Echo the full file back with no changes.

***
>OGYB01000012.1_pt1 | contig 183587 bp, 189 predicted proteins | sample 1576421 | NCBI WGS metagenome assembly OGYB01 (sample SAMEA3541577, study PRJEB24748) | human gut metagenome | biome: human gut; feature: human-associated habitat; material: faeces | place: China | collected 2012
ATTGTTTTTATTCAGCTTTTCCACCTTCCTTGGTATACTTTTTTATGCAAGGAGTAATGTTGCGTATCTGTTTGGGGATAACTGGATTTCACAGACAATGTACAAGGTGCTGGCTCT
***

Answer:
>OGYB01000012.1_pt1 | contig 183587 bp, 189 predicted proteins | sample 1576421 | NCBI WGS metagenome assembly OGYB01 (sample SAMEA3541577, study PRJEB24748) | human gut metagenome | biome: human gut; feature: human-associated habitat; material: faeces | place: China | collected 2012
ATTGTTTTTATTCAGCTTTTCCACCTTCCTTGGTATACTTTTTTATGCAAGGAGTAATGTTGCGTATCTGTTTGGGGATAACTGGATTTCACAGACAATGTACAAGGTGCTGGCTCT